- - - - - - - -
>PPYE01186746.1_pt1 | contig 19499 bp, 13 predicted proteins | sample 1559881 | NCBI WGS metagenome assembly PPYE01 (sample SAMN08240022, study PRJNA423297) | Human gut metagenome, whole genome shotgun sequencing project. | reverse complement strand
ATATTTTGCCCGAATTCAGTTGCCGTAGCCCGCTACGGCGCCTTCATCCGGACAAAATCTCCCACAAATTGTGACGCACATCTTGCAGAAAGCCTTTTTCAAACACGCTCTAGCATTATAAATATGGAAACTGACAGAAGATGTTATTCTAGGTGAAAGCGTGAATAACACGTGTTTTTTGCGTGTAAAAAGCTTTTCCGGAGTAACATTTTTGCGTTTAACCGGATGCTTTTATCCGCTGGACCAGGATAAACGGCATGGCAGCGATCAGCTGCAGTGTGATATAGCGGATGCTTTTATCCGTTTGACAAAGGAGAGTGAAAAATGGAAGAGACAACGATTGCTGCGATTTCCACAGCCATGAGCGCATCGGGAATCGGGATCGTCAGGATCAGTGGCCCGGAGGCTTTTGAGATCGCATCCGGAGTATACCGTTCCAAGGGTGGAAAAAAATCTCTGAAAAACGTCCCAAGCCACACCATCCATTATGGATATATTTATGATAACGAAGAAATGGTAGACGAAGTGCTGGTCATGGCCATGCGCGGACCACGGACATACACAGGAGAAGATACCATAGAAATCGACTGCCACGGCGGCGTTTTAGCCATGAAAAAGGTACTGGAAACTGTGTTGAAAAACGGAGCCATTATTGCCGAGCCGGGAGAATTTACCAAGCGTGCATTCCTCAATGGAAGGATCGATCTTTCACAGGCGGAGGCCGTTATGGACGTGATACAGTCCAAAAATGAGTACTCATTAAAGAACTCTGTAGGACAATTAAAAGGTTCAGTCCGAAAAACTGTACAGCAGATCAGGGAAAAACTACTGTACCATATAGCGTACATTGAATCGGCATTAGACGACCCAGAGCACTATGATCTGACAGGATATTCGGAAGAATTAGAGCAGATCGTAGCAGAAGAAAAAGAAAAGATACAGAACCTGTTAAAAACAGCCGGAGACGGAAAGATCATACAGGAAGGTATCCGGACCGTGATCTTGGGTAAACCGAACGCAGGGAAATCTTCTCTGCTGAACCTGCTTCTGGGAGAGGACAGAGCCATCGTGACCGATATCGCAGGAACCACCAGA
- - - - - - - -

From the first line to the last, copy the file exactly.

>PPYE01186746.1_pt1 | contig 19499 bp, 13 predicted proteins | sample 1559881 | NCBI WGS metagenome assembly PPYE01 (sample SAMN08240022, study PRJNA423297) | Human gut metagenome, whole genome shotgun sequencing project. | reverse complement strand
ATATTTTGCCCGAATTCAGTTGCCGTAGCCCGCTACGGCGCCTTCATCCGGACAAAATCTCCCACAAATTGTGACGCACATCTTGCAGAAAGCCTTTTTCAAACACGCTCTAGCATTATAAATATGGAAACTGACAGAAGATGTTATTCTAGGTGAAAGCGTGAATAACACGTGTTTTTTGCGTGTAAAAAGCTTTTCCGGAGTAACATTTTTGCGTTTAACCGGATGCTTTTATCCGCTGGACCAGGATAAACGGCATGGCAGCGATCAGCTGCAGTGTGATATAGCGGATGCTTTTATCCGTTTGACAAAGGAGAGTGAAAAATGGAAGAGACAACGATTGCTGCGATTTCCACAGCCATGAGCGCATCGGGAATCGGGATCGTCAGGATCAGTGGCCCGGAGGCTTTTGAGATCGCATCCGGAGTATACCGTTCCAAGGGTGGAAAAAAATCTCTGAAAAACGTCCCAAGCCACACCATCCATTATGGATATATTTATGATAACGAAGAAATGGTAGACGAAGTGCTGGTCATGGCCATGCGCGGACCACGGACATACACAGGAGAAGATACCATAGAAATCGACTGCCACGGCGGCGTTTTAGCCATGAAAAAGGTACTGGAAACTGTGTTGAAAAACGGAGCCATTATTGCCGAGCCGGGAGAATTTACCAAGCGTGCATTCCTCAATGGAAGGATCGATCTTTCACAGGCGGAGGCCGTTATGGACGTGATACAGTCCAAAAATGAGTACTCATTAAAGAACTCTGTAGGACAATTAAAAGGTTCAGTCCGAAAAACTGTACAGCAGATCAGGGAAAAACTACTGTACCATATAGCGTACATTGAATCGGCATTAGACGACCCAGAGCACTATGATCTGACAGGATATTCGGAAGAATTAGAGCAGATCGTAGCAGAAGAAAAAGAAAAGATACAGAACCTGTTAAAAACAGCCGGAGACGGAAAGATCATACAGGAAGGTATCCGGACCGTGATCTTGGGTAAACCGAACGCAGGGAAATCTTCTCTGCTGAACCTGCTTCTGGGAGAGGACAGAGCCATCGTGACCGATATCGCAGGAACCACCAGA